7

If you are familiar with AppleScript, you could try an approach like this: (* from http://github.com/fmeinberg/AppleScript *) AppleScript["RunFile", file_] := Run["osascript " <> file] AppleScript["RunScript", script_] := Block[{file = ToFileName[\$TemporaryDirectory, "script.txt"]}, Export[file, script, "String"]; AppleScript["RunFile", file]] ...

7

Basically, I came to the same conclusions as user6629 and Szabolcs. This means there are two solutions for the commandline. Specify -lstdc++.6 which is very weird, because on my machine libstdc++.dylib is just a link to libstdc++.6.dylib too. I traced the linker output and it really uses the correct library from /usr/lib which gives me some headache. Use ...

7

Let's put the answers together: Version 9.0.1 is compatible (acl, halirutan) Version 8.0.4 seems compatible too (bill s, Szabolcs)

7

[ UPDATE 9/17/2014: I can confirm this problem is fixed in v10.0.1.0 ] WRI has confirmed this as: "a known issue between Mathematica and the new 2013 Macbook". And says they are working on fixing it for the next major release. FYI I'm running 2013 macbook w/ the discrete Nvidia card, & max memory, if that helps anyone who is trying to match my system. ...

6

The main part of this question has been answered at How to abort on any message generated? However, in my mind there remains a very live issue: why should the front end ever crash at all? Its primary job is as a user interface. As such, there is no excuse for it to crash, ever. By contrast, when I use a terminal program to connect with, say, a Linux ...

6

I've had this issue for a long time and the only change that "fixed" it is to block all incoming connections. Go to System Preferences > Personal > Security & Privacy > Firewall Options and select Block all incoming connections as shown (you will have to unlock and enter your administrator password): A less drastic, but possibly riskier ...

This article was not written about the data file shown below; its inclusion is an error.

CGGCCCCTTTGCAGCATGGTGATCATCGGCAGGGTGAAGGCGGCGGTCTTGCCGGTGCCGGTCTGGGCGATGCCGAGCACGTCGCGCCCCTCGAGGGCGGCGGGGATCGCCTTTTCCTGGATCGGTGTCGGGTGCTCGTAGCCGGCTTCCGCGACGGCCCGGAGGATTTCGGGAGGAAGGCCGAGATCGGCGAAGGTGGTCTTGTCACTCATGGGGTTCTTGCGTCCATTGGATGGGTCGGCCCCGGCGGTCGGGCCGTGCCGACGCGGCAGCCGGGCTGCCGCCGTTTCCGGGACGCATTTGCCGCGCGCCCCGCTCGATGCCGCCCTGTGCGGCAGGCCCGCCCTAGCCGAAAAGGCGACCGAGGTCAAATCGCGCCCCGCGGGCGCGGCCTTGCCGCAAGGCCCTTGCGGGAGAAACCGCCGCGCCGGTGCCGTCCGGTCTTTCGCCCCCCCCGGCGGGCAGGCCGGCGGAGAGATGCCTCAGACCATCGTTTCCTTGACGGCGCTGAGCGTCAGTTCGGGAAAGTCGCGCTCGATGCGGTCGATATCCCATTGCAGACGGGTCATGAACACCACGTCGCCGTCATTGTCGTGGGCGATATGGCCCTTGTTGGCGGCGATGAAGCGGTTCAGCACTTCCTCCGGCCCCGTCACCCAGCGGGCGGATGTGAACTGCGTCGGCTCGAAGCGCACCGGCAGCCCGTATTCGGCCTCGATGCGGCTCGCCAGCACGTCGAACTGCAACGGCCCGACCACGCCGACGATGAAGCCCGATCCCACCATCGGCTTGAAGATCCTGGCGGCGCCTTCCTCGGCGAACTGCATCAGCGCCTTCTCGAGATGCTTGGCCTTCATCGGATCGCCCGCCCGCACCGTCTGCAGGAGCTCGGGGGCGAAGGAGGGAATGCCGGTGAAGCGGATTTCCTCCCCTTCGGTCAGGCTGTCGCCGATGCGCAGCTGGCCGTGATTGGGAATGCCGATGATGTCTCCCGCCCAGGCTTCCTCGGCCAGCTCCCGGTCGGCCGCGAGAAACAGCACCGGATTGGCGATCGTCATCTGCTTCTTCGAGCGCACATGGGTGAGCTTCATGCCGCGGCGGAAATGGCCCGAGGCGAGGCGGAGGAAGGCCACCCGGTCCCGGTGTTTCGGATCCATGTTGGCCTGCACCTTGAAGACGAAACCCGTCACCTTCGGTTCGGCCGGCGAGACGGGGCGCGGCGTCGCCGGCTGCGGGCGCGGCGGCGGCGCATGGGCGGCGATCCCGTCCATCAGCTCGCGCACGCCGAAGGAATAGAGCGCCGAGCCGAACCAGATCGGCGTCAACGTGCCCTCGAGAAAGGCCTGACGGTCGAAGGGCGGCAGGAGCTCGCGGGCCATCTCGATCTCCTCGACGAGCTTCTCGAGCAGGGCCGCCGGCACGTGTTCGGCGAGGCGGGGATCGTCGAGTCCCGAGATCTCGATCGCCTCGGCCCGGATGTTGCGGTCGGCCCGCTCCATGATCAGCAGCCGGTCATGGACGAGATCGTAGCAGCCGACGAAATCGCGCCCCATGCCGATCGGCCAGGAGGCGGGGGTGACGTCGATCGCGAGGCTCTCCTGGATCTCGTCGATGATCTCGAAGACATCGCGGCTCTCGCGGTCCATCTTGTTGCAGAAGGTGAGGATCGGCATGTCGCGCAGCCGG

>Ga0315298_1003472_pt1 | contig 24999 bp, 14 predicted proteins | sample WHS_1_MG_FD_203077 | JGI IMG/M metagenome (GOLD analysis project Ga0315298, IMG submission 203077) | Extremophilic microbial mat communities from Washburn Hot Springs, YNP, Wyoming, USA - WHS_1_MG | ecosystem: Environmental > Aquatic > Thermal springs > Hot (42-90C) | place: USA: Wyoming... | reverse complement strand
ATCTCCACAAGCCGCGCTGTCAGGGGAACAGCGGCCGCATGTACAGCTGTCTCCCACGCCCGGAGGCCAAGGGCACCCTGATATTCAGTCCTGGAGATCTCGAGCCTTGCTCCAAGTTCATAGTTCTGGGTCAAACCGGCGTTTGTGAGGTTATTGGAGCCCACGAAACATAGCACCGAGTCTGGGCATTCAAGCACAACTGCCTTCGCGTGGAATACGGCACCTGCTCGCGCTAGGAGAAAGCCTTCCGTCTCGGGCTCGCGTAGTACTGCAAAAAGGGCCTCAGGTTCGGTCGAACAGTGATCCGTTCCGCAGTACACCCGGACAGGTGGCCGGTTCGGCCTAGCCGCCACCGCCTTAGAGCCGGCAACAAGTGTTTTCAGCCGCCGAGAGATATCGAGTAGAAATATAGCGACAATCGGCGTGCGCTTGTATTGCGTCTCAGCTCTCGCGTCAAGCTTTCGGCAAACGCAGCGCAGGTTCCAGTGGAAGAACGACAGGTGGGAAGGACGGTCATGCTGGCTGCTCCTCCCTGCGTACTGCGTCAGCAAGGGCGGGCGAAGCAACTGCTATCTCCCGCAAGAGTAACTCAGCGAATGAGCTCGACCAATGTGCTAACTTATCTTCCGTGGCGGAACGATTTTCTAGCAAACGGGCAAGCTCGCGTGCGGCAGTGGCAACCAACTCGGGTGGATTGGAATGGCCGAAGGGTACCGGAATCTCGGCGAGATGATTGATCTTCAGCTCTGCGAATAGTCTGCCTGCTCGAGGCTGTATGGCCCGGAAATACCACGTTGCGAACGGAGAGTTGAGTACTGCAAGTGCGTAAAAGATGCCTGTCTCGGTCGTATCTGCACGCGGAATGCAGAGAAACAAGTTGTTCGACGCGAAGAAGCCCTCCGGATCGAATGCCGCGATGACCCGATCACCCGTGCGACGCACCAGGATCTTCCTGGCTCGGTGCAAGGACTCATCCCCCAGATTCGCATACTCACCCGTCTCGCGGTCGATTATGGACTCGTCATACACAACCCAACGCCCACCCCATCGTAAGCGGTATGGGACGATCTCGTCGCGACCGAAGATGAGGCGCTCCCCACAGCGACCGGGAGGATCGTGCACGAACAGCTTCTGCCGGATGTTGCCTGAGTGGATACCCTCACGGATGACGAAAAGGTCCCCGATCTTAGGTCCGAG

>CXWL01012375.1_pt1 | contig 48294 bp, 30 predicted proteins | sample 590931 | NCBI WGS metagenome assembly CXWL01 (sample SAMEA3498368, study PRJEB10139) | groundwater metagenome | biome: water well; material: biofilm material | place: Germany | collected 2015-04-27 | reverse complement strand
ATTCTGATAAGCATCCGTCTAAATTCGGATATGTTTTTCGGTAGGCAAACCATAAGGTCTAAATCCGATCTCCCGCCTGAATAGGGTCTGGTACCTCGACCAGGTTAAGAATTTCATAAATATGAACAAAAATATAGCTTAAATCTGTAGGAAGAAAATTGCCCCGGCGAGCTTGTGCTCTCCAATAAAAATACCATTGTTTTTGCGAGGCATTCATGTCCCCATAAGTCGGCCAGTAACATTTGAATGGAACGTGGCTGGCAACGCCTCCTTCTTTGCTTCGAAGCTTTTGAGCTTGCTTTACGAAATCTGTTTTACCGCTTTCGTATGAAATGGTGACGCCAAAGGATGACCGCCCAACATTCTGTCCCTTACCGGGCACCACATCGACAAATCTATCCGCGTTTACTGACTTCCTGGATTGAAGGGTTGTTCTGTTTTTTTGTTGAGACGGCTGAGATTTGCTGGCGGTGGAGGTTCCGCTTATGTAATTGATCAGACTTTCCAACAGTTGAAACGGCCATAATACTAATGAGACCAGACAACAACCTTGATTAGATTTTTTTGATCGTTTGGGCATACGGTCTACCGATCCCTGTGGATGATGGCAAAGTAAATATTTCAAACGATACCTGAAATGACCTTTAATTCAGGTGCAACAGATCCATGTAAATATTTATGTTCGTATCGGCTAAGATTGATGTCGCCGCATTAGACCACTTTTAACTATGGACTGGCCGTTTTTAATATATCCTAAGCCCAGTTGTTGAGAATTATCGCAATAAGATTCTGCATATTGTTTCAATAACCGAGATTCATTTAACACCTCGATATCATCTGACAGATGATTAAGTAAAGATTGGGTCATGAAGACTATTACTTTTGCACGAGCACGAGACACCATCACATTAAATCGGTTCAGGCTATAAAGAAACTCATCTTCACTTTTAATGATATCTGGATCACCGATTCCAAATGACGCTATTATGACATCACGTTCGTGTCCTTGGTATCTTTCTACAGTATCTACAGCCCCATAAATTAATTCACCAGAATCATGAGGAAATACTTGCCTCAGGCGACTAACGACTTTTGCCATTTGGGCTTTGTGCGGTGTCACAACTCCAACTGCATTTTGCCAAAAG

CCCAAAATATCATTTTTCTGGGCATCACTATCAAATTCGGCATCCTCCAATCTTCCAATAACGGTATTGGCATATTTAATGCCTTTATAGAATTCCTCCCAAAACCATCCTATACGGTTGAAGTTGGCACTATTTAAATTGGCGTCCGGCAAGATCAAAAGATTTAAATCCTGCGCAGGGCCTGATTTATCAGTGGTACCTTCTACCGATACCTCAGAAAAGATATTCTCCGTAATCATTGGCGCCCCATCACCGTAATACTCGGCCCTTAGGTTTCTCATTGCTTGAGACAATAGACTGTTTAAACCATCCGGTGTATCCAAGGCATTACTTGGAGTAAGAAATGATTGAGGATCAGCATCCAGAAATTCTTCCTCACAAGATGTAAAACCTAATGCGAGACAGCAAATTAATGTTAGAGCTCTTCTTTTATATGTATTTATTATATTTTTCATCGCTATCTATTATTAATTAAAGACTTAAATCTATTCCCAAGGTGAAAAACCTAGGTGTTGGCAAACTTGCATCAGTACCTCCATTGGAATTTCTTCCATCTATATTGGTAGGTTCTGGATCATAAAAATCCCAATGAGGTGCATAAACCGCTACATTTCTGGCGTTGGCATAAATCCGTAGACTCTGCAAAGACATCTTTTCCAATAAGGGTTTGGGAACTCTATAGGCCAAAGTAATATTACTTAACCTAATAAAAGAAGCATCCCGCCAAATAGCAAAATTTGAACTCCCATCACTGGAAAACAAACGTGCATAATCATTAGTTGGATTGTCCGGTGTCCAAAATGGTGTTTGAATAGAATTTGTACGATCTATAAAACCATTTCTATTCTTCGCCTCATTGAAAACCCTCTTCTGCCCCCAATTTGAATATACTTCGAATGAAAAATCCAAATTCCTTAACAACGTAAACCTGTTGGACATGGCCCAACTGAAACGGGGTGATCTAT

6

If you are using OS X the use undocumented Method -> {"TransparentPolygonMesh" -> True}

6

This isn't exactly an answer, but more of an observation. I'm running V.9.0.1 on OS X 10.6.8. When I try to work with your functions f1P and f2P, I experience behavior that is somewhat different from the behavior you describe, but certainly not any more pleasant. With a fresh kernel I can evaluate either function definition without any apparent problem. ...

6

Try like this in a fresh kernel: Needs["RLink`"] SetEnvironment["DYLD_LIBRARY_PATH" -> "/Library/Frameworks/R.framework/Resources/lib"]; InstallR["RHomeLocation" -> "/Library/Frameworks/R.framework/Resources"]; Update: With Mathematica 10.0.1 (but not 10.0.0), use InstallR["RHomeLocation" -> "/Library/Frameworks/R.framework/Resources", ...

6

I propose two possible solutions: Turn off transparency by including Opacity[1] in the CountourStyle Use CapForm["Butt"] to prevent the line caps from overlapping. With this solution you can keep transparency on, and the result will look like: With CapForm["Butt"] theoretically there can still be a slight misalignment, or crack between the lines, but ...